1. The first wave of offshoring is nearing an end: All the low end, ‘immediately off-shorable’ components of work have been offshored (Ex: Testing). The next wave of offshoring (if at all it happens) would involve the upscale work which would involve high end consulting, end to end project execution would require the customers to repose complete faith in their vendors. This would requires substantial confidence building measures to be taken by Indian IT companies. This would require close working proximity with clients.
  2. Global Economy is facing a crunch: With crude prices shooting up by the hour, the wheels of the global economy are slowing down. The US downturn and the stalemate in big decisions till the new government in the US gets elected next year mean we will be seeing an extended period of cautious IT spending. Nearshoring (outsourcing within geographies or within the country) and insourcing (Outsourcing to other departments or subsidiaries of parent company) are buzz words that are picking up speed in corporate circles.
  3. Entering the Era of Big deals: Companies are consolidating and deals are getting bigger. Multi vendor deals are drying up and are being replaced by single vendor mega deals worth billions of dollars. MNCs, given this backdrop, would award the deals to vendors whom they trust, whom they can feel close to in the working proximity.
I think this is a big opportunity for the Indian IT giants to expand their global footprint faster while retaining the cutting edge that the Indian talent pool provides them. However for companies that fail to see this trend setting in, it is going to be tough times ahead.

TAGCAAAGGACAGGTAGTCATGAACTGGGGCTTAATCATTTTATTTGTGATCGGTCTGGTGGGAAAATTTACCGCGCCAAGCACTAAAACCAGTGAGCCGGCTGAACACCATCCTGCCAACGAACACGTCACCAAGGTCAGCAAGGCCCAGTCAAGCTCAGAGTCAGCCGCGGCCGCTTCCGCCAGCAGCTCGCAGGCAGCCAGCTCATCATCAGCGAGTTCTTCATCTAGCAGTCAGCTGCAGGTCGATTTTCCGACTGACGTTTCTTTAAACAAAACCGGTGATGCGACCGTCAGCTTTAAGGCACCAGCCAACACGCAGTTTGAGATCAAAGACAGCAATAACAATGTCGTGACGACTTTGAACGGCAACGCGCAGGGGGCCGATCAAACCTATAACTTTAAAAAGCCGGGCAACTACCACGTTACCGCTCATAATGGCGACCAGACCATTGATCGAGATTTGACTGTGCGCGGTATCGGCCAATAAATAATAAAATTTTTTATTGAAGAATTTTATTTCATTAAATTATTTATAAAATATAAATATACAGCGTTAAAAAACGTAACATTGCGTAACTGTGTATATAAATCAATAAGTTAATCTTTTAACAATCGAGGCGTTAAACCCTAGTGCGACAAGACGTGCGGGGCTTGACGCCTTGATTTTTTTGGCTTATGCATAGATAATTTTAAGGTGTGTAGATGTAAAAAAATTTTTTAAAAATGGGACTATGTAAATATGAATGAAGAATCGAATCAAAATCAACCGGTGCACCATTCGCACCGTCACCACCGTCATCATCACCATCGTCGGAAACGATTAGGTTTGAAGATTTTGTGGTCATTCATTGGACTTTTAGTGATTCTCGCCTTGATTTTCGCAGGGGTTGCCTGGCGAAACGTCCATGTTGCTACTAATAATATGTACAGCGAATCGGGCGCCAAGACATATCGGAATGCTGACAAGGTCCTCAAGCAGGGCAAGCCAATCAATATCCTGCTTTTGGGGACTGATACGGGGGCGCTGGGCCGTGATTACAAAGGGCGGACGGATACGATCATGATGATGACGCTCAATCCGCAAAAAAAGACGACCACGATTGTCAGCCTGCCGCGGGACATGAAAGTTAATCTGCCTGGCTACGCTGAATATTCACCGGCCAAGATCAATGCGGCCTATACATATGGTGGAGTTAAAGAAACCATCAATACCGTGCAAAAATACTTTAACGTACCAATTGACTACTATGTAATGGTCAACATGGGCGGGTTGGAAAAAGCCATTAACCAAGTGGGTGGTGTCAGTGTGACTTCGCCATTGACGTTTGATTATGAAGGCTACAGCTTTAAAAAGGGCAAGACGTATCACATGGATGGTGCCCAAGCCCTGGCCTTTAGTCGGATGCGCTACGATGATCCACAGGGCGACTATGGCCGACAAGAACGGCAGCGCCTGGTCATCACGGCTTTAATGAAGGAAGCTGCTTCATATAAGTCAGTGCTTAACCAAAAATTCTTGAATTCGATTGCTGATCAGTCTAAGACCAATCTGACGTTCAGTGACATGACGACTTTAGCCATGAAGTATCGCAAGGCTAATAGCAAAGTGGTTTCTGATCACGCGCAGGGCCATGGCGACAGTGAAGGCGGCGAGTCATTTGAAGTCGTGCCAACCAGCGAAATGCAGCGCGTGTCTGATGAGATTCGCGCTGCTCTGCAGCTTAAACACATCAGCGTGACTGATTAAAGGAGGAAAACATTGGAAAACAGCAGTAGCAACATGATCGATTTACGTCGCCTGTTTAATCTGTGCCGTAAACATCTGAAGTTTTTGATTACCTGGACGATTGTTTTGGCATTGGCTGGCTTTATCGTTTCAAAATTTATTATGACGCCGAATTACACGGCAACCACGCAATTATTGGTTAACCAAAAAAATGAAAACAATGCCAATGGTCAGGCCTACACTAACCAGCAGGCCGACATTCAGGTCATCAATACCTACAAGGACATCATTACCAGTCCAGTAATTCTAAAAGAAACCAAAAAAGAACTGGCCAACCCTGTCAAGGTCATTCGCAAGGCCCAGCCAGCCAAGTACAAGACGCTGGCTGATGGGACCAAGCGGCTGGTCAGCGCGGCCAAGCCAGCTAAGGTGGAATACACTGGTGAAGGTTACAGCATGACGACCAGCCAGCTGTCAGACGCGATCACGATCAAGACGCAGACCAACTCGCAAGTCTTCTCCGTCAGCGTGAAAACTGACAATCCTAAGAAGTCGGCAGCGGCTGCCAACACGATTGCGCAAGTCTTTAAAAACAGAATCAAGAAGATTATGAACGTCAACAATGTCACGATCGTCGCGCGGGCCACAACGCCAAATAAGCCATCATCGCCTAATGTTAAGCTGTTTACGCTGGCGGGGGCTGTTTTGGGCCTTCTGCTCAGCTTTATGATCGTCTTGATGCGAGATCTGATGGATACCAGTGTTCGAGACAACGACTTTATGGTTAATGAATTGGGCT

Wednesday, March 12, 2008

SaaS Growth to Drive and be Driven by SMBs

While researching on the advances SaaS (Software as a Service) has made in India two things struck me hard in the face

  1. SaaS is not as naive to the Indian Small and Medium Businesses (SMBs) as we in the tech field usually think
  2. The major SaaS providers in India are still North American companies, examples being Microsoft, WebEx in the area of collaboration, etc.
A recent survey by SpringBoard revealed statistics that predict jaw dropping numbers in terms of SaaS adoption in India. There is also news of Indian players slowly but surely waking up to the SaaS reality. While ASP ( Application Service Provider) concept failed, SaaS, a similar refined concept, was initially discarded as a old wine in a new bottle. However, it seems to have more than just teeth in its bite.

Indian Majors like NIIT, TCS are announcing SaaS initiatives. TCS announced a complete new model that they christened 'IT as a Service'. Infosys announced a 'SaaSified' version of their popular Finnacle financial product for banks and other monetary institutions. With former revenue taps running dry, it is just a matter of time before Indian IT majors announce their own SaaS initiative to tap the predicted $168 million SaaS market of India by 2010.